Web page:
The other option is to let go of the policing activities, manage the core back office through a subsidiary group (much like a strategic HR director manages payroll but does not let that define her core value), and redefine the bulk of IT as internal technology consulting. I believe this is the best choice for most companies -- both for IT and the business departments. Here's how it could unfold:
The CIO should stop managing security, compliance, and governance for the company. Security, compliance, and governance -- all of which really mean risk management -- are the whole company's business, not a technology problem. They should be a horizontal function like HR or legal, addressing physical, information, financial, and strategic security concerns in a unified way based on assessing the risks likely to matter and the costs of reducing them. Today, security is (ineffectively) treated as a disease best cured by throwing technology straitjackets around people and processes at almost any cost, not in a thoughtful, considered, holistic manner that it should. Compliance and governance are often treated the same way.
Security, compliance, and governance have become a technology game that IT can only lose -- and that the business has happily ceded, so they're no longer a business problem. But like productivity, they are a business problem and should be owned by the business as a whole. Even if a CIO was willing to give them up, he or she likely won't find anyone who wants to pick up that set of radioactive matter.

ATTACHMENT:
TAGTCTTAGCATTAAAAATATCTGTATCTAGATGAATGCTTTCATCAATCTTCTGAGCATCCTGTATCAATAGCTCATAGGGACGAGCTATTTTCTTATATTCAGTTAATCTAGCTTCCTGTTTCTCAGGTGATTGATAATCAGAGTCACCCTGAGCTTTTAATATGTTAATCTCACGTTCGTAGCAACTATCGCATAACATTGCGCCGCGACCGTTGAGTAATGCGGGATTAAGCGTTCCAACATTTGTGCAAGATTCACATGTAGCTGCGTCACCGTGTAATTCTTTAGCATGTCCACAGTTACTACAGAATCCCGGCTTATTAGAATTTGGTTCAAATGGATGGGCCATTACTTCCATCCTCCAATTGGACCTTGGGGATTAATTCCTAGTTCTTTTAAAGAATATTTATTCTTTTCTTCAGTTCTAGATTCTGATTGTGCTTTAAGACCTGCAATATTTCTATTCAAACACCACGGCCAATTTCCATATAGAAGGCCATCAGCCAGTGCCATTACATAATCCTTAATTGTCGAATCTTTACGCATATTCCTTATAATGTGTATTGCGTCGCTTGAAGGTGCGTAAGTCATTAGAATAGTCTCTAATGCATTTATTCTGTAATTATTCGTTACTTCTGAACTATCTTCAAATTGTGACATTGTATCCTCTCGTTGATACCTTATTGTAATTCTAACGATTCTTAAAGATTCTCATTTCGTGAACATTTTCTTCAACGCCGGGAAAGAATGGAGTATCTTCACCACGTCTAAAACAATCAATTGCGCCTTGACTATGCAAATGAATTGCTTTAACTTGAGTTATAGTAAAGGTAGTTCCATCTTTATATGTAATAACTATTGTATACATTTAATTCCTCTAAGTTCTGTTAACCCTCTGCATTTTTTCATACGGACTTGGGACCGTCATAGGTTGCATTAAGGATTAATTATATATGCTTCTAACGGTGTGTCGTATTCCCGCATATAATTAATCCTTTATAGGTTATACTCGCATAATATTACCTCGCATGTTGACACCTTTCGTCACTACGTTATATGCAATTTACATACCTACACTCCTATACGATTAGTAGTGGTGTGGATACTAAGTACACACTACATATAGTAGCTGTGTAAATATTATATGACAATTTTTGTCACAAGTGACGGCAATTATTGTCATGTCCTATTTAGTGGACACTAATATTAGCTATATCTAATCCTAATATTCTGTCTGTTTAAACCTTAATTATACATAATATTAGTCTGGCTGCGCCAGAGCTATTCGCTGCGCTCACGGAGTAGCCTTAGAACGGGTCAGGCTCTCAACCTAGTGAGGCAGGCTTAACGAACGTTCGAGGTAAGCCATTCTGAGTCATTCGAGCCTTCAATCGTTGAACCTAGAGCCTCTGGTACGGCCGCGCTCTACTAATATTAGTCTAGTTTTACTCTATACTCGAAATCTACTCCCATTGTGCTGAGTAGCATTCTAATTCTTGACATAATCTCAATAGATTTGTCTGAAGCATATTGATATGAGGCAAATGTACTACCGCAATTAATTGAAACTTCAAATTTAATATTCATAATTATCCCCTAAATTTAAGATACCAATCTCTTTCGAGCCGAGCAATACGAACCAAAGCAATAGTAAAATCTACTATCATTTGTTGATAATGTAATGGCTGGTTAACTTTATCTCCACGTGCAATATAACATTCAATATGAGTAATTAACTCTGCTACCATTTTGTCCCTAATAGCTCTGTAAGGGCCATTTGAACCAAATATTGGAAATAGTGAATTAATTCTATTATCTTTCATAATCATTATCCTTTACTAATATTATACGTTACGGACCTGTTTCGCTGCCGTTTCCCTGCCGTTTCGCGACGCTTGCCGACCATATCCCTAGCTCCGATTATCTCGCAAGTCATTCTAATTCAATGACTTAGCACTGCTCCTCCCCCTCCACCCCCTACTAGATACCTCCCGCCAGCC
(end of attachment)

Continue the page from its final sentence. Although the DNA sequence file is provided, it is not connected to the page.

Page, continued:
But there's hope. As technology has democratized, users and business units want control over the technologies they work with. Let them have it -- along with the security, compliance, and governance ownership. That has to be the trade-off: If you in the business departments want to be treated like adults, act like one. Only then will we in IT stop treating you like a toddler crawling along a cliff. (Yes, you can call us when the car breaks down or you get lost.)
Obviously, a CIO needs to support security, compliance, and governance needs -- determined by others -- where technology can help, especially around the core assets that will likely reside in the data center. For example, IT should help implement policies on data access, auditing, and manipulation based on the risk profiles and, thus, permissions the company (not iT) decides it needs -- this basic policy-based management should be in place anyhow.
But supporting security, compliance, and governance doesn't mean taking responsibility for them, any more than an accounting department takes responsibility for the spend decisions of a business manager. Accounting audits spending, looking for exceptions to legal requirements and corporate policy; IT's role for security, compliance, and governance should be the same in those areas where technology has a role. But no more.
Getting IT out of the police game will go a long way to moving IT out of the "no" modality.